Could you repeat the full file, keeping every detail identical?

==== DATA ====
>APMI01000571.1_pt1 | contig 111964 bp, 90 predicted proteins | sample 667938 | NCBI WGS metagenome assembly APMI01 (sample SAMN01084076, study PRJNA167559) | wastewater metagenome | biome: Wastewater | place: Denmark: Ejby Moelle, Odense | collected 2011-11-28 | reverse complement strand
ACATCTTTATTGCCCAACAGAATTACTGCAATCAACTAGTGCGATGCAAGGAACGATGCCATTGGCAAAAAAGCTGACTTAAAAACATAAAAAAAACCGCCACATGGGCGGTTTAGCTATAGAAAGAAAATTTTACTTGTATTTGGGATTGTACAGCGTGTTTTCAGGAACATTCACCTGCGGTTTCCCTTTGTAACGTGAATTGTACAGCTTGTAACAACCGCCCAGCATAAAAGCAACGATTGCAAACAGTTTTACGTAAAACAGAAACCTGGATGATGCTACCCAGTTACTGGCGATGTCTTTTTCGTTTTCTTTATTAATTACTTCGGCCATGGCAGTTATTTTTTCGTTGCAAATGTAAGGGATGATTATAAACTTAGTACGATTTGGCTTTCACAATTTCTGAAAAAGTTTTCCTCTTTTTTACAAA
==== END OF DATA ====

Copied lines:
>APMI01000571.1_pt1 | contig 111964 bp, 90 predicted proteins | sample 667938 | NCBI WGS metagenome assembly APMI01 (sample SAMN01084076, study PRJNA167559) | wastewater metagenome | biome: Wastewater | place: Denmark: Ejby Moelle, Odense | collected 2011-11-28 | reverse complement strand
ACATCTTTATTGCCCAACAGAATTACTGCAATCAACTAGTGCGATGCAAGGAACGATGCCATTGGCAAAAAAGCTGACTTAAAAACATAAAAAAAACCGCCACATGGGCGGTTTAGCTATAGAAAGAAAATTTTACTTGTATTTGGGATTGTACAGCGTGTTTTCAGGAACATTCACCTGCGGTTTCCCTTTGTAACGTGAATTGTACAGCTTGTAACAACCGCCCAGCATAAAAGCAACGATTGCAAACAGTTTTACGTAAAACAGAAACCTGGATGATGCTACCCAGTTACTGGCGATGTCTTTTTCGTTTTCTTTATTAATTACTTCGGCCATGGCAGTTATTTTTTCGTTGCAAATGTAAGGGATGATTATAAACTTAGTACGATTTGGCTTTCACAATTTCTGAAAAAGTTTTCCTCTTTTTTACAAA